The premalignant evolution of chemically induced mouse skin papillomas is characterized by dysplastic changes, aneuploidy, induction of γ-glutamyl transpeptidase (GGT), and changes in the expression of keratins, especially differentiation-associated K1. This keratin, which is expressed in normal epidermis and early papillomas, is no longer present in more advanced dysplastic and aneuploid papillomas and in fully invasive carcinomas. More recently, it has been shown that K13, a keratin normally present in internal epithelia but not in epidermis, is aberrantly expressed in epidermal tumors. In the present study, the timing of expression of K13 and its correlation with other markers of premalignant evolution were investigated. Papillomas were induced by SENCAR mice by a single initiating dose of 20 nmol of 7,12-dimethylbenz[a]-anthracene (DMBA) and promotion with 12-O-tetradecanoyl-phorbol-13-acetate (TPA) (2 μg twice a week). Tumors were randomly harvested at 10, 20 and 35 weeks of promotion. K13 and K1 expression in papillomas was studied using immunoblotting and immunostaining of consecutive sections, as previously described. As expected from previous studies, the distribution of Kl in papillomas collected at 10 weeks of promotion was restricted to differentiated cells and was uniform throughout the section of the papilloma. Conversely, K13 was expressed only as small foci in 10 out of 21 papillomas (48%). Papillomas of 20 weeks were also positive for Kl. Staining for K13 was positive in these papillomas with the exception of only one that was essentially negative, presenting only one small positive focus. Some of the papillomas collected at week 35 were negative for Kl, but immunostaining with K13 showed uniform staining of suprabasal cells in all the papillomas studied. In all cases, immunohistochemical results were confirmed by immunoblotting with proteins extracted from 7 μm sections from each paraffin block. These results indicate that keratins K1 and K13 are coexpressed in most papillomas from 10 to 35 weeks of promotion. However, analysis of adjacent sections showed that K13 positive areas are topographically located in the Kl negative areas of the papillomas, suggesting a shift in the differentiation program from epidermal to mucosal types of keratinization. Based on these and previous studies from our laboratory, we conclude that K13 is an early marker of papillomas progression, which occurs before gross chromosomal abnormalities are present in the stem line of the tumors, and precedes dysplastic changes and the onset of GGT expression, and is probably concomitant at the individual cell level with loss of K1.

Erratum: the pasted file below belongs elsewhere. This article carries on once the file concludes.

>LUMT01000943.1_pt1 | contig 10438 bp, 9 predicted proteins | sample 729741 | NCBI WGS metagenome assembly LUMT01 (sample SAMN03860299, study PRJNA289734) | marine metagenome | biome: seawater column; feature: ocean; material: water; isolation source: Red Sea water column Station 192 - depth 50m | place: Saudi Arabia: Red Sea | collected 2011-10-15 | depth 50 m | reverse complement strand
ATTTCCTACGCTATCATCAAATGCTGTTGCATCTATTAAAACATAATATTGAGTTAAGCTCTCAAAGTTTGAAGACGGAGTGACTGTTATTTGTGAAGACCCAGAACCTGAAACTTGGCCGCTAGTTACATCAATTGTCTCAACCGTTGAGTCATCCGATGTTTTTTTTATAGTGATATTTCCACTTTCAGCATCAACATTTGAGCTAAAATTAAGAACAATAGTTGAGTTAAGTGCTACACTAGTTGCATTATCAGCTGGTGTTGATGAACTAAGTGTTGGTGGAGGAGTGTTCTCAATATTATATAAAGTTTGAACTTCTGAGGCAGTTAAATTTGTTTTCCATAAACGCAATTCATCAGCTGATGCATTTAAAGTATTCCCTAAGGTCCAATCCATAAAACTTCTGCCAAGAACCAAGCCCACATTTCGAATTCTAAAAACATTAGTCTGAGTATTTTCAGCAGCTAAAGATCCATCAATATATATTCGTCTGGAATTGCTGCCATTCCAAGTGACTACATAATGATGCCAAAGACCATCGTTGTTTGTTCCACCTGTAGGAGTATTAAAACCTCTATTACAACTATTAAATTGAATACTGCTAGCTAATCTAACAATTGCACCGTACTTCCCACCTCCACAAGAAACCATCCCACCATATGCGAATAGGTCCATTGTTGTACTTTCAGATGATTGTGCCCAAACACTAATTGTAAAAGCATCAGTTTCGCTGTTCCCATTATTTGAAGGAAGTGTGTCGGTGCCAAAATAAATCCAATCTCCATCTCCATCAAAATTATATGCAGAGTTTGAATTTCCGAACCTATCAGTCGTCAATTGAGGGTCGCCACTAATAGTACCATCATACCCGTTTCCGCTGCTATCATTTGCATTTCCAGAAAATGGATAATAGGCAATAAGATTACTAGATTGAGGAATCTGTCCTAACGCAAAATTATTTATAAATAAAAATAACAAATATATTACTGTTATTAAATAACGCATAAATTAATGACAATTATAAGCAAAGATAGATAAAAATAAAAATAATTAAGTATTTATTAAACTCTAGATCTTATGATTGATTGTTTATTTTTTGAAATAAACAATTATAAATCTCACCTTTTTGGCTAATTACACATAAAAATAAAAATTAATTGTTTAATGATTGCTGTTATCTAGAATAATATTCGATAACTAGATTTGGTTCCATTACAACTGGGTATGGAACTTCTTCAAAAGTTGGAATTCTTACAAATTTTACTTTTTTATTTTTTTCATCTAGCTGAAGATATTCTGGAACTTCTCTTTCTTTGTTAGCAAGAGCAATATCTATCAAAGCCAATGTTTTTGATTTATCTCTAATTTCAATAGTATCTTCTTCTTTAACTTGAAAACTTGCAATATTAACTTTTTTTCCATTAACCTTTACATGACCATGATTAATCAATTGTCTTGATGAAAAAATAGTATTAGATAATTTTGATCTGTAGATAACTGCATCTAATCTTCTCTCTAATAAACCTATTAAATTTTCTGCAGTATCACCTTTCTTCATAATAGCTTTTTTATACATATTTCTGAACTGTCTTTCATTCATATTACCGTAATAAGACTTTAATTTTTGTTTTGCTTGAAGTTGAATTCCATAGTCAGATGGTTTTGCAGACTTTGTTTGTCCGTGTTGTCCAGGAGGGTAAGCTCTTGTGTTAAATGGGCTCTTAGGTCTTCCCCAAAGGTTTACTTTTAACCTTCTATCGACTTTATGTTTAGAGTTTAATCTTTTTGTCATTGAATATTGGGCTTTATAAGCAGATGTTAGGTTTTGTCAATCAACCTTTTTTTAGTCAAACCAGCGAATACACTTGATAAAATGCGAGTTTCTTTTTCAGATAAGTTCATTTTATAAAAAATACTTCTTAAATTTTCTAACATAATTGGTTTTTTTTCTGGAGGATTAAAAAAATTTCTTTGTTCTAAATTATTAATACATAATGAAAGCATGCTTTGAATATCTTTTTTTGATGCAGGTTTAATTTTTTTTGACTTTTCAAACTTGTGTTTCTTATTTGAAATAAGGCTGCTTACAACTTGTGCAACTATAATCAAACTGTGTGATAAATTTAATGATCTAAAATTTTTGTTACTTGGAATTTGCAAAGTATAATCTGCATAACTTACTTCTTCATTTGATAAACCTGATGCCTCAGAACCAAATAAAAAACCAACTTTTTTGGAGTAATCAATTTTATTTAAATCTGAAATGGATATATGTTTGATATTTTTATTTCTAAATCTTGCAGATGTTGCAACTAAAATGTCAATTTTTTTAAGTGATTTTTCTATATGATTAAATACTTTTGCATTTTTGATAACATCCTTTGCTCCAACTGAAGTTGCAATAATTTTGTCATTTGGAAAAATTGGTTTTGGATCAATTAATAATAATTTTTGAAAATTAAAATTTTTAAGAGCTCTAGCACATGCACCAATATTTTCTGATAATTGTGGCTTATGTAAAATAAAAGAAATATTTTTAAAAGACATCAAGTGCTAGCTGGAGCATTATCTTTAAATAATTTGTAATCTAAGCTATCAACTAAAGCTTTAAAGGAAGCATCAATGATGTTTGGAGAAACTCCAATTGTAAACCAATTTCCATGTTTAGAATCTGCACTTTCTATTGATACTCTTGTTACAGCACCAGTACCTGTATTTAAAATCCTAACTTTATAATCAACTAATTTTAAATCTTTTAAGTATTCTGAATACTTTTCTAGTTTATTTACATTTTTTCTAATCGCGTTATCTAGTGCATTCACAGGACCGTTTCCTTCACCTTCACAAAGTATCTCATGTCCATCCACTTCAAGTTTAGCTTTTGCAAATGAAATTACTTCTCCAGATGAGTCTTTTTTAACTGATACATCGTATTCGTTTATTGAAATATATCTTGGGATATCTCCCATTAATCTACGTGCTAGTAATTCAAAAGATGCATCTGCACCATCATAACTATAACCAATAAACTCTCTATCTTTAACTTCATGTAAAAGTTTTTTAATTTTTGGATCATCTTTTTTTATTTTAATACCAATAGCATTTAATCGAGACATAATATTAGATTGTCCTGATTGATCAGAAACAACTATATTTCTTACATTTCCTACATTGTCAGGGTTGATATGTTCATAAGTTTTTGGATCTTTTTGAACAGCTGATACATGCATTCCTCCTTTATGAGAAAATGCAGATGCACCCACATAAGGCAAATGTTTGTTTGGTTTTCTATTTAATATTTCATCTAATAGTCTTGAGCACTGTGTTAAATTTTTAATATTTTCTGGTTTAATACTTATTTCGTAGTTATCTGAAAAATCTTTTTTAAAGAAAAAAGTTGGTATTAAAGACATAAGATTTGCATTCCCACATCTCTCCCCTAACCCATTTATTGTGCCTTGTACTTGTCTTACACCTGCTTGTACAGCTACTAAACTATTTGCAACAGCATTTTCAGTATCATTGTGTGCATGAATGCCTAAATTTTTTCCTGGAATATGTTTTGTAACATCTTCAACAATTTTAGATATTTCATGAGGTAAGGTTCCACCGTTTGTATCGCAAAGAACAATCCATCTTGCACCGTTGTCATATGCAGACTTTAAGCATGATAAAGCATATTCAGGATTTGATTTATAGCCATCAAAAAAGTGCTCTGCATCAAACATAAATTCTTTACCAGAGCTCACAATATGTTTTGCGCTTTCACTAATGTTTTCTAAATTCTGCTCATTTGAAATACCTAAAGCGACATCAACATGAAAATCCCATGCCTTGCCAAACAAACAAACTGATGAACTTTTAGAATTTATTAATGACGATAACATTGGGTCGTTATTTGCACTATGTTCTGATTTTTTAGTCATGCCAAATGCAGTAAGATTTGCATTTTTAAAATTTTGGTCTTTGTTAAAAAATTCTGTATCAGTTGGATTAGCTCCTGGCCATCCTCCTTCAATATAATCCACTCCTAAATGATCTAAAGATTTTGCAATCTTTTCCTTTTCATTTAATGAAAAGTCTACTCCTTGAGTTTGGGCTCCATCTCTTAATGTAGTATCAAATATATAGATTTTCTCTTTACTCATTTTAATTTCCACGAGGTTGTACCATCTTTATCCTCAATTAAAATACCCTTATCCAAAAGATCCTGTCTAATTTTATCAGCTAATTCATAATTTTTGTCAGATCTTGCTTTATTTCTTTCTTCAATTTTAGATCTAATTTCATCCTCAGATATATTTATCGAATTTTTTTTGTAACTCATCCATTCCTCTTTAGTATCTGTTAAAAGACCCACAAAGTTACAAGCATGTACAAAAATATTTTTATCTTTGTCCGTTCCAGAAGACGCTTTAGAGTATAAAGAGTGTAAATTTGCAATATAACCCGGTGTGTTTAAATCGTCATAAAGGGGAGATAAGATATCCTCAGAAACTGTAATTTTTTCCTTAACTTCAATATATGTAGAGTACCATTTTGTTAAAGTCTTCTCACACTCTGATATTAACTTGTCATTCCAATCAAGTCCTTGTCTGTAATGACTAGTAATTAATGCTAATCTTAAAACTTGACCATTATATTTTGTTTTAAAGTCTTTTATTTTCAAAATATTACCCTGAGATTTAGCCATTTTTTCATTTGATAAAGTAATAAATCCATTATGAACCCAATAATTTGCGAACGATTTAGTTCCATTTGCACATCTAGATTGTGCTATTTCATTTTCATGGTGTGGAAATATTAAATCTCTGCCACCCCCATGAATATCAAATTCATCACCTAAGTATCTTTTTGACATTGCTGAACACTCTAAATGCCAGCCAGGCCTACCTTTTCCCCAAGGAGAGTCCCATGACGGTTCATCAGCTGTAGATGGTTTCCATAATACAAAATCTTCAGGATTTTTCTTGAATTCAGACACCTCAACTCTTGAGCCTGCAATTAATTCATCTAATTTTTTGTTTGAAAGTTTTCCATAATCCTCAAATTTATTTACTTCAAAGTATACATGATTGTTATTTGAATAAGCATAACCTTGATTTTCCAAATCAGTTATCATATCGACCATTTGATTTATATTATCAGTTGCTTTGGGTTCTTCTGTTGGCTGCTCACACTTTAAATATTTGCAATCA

ASJC Scopus subject areas
- Cancer Research